Last year, the law firm Traiger & Hinckley LLP found that (PDF) CRA banks were 58 percent less likely to issue high-cost loans (read: the loose-termed subprime ones Carney’s blaming on them) than non-CRA lenders and when they did their interest rates were a whopping 74 basis points (0.74 percent) below those of non-CRA lenders.
And another Federal Reserve Governor, this time Randall S. Kroszner, who gave this speech in December:
…we found essentially no difference in the performance of subprime loans in Zip codes that were just below or just above the income threshold for the CRA.9 The results of this analysis are not consistent with the contention that the CRA is at the root of the subprime crisis, because delinquency rates for subprime and alt-A loans in neighborhoods just below the CRA-eligibility threshold are very similar to delinquency rates on loans just above the threshold, hence not the subject of CRA lending…
To gain further insight into the potential relationship between the CRA and the subprime crisis, we also compared the recent performance of subprime loans with mortgages originated and held in portfolio under the affordable lending programs operated by NeighborWorks America (NWA). As a member of the board of directors of the NWA, I am quite familiar with its lending activities. The NWA has partnered with many CRA-covered banking institutions to originate and hold mortgages made predominantly to lower-income borrowers and neighborhoods. So, to the extent that such loans are representative of CRA-lending programs in general, the performance of these loans is helpful in understanding the relationship between the CRA and the subprime crisis. We found that loans originated under the NWA program had a lower delinquency rate than subprime loans. Furthermore, the loans in the NWA affordable lending portfolio had a lower rate of foreclosure than prime loans. The result that the loans in the NWA portfolio performed better than subprime loans again casts doubt on the contention that the CRA has been a significant contributor to the subprime crisis.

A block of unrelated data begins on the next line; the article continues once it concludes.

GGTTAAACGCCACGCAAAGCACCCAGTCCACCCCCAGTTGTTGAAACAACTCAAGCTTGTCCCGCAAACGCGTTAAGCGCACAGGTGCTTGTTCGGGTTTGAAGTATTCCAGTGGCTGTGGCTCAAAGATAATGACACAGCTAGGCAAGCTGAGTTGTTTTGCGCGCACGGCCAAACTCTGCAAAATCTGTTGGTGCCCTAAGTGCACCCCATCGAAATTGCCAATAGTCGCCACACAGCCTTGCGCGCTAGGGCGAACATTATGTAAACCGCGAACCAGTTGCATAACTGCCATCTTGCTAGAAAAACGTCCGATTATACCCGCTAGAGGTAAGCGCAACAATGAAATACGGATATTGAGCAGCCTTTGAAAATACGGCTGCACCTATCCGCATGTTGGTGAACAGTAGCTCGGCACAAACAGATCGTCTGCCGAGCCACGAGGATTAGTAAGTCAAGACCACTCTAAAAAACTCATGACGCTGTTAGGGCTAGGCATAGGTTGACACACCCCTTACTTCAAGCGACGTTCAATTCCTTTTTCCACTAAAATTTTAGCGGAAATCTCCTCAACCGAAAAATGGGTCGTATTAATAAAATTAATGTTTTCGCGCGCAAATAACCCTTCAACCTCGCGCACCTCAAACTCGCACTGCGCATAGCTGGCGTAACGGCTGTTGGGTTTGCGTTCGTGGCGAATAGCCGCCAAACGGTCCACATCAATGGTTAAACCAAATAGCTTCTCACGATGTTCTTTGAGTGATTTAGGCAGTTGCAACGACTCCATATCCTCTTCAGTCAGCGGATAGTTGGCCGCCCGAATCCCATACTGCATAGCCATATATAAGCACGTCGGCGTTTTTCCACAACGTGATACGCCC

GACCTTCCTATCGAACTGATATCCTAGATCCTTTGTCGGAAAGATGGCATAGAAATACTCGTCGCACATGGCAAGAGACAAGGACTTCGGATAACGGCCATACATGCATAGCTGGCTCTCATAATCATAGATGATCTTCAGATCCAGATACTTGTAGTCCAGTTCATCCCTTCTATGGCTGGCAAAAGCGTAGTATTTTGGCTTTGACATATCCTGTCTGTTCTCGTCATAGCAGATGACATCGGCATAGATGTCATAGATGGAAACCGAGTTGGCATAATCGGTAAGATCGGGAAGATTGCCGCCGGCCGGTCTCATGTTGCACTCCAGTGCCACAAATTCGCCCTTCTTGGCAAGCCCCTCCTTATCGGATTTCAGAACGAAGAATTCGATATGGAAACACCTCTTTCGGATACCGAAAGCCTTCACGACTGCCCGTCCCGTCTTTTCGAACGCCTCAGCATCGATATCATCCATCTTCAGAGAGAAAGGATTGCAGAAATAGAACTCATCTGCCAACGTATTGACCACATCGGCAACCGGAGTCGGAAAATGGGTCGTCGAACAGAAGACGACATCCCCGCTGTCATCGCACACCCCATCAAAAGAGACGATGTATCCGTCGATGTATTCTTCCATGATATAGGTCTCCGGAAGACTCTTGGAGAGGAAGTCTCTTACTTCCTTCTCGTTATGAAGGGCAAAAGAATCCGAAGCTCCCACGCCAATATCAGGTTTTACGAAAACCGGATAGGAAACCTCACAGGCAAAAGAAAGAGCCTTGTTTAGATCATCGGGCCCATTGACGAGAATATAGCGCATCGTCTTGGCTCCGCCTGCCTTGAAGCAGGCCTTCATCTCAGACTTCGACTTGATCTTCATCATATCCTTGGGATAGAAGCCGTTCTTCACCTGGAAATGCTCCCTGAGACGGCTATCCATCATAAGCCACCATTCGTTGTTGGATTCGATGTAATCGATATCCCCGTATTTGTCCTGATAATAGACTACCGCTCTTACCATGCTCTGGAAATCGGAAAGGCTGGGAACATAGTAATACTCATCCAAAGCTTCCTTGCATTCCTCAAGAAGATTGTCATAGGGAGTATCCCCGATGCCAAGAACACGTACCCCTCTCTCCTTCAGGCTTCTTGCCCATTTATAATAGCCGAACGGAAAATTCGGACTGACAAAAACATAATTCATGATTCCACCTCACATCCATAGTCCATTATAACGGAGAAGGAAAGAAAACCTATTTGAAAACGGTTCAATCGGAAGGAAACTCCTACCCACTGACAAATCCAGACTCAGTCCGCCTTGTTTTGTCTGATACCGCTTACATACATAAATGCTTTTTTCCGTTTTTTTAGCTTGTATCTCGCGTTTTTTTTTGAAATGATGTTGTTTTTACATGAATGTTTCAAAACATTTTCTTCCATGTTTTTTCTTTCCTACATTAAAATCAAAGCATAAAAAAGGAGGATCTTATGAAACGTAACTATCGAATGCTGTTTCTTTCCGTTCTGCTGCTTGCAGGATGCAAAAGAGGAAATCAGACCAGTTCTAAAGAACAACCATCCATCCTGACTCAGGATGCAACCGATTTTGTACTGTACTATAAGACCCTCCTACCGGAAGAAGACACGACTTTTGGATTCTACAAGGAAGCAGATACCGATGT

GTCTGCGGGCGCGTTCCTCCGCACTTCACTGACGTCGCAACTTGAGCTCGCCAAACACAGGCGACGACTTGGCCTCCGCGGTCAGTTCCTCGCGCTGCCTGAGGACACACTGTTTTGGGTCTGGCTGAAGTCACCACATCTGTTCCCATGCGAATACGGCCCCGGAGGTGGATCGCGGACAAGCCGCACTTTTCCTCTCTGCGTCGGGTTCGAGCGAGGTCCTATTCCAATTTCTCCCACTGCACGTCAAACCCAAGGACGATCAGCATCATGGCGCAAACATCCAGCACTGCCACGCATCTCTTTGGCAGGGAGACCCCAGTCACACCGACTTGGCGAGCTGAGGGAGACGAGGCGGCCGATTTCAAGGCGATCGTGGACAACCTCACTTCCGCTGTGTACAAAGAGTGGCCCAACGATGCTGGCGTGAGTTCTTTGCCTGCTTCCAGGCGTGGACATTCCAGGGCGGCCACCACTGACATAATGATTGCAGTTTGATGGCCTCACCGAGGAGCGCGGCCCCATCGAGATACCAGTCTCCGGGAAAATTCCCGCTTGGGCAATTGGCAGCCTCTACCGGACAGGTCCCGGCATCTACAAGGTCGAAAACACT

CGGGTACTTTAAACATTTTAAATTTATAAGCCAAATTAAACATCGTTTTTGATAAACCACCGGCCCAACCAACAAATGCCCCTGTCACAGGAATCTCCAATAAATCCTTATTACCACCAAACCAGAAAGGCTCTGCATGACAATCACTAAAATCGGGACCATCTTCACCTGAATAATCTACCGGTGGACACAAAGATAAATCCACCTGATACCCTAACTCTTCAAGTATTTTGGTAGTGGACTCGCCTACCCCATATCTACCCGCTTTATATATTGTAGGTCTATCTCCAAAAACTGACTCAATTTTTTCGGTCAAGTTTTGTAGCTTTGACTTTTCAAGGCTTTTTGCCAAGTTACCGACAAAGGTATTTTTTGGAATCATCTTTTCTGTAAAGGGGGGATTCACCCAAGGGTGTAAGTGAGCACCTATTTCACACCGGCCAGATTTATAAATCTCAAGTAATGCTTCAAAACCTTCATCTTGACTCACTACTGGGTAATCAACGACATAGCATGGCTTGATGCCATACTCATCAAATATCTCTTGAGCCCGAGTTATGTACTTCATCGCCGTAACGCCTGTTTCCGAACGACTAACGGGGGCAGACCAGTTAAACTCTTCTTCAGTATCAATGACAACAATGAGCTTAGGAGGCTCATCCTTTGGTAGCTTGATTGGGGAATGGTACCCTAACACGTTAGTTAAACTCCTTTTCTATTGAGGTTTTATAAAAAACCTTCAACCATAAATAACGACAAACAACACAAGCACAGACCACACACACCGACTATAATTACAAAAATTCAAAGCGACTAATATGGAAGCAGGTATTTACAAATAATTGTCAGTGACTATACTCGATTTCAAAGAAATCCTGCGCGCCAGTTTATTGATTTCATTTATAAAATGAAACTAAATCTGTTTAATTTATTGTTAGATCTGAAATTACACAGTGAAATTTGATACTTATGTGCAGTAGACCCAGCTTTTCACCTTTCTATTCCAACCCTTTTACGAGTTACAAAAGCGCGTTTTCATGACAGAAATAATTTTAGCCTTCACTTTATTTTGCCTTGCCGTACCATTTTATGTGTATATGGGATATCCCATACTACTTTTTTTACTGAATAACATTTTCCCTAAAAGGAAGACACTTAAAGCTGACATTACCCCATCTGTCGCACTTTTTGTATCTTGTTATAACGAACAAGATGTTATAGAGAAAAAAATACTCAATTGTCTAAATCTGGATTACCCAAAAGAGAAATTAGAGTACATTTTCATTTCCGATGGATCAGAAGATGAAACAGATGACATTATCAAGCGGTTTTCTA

How about more from the Fed? This time from the Minneapolis bank:
Two basic points emerge from our analysis of the available data. First, only a small portion of subprime mortgage originations is related to the CRA. Second, CRA-related loans appear to perform comparably to other types of subprime loans. Taken together, the available evidence seems to run counter to the contention that the CRA contributed in any substantive way to the current mortgage crisis.
Here’s Ellen Seidman, former head of the Office of Thrift Supervision, who wrote against the CRA haters here, calling it “patent nonsense.”
While many of us warned against bad subprime lending before the turn of the millennium, the massive breakdown of underwriting and extension of risky products far down the income scale-without bothering to even check on income-was primarily a post-2003 phenomenon. To blame a statute enacted in 1977 for something that happened 25 years later takes a fair amount of chutzpah.
Also see this good McClatchy story we’ve linked before.
Next.Ryan Chittum is a former Wall Street Journal reporter, and deputy editor of The Audit, CJR's business section. If you see notable business journalism, give him a heads-up at email@example.com. Follow him on Twitter at @ryanchittum.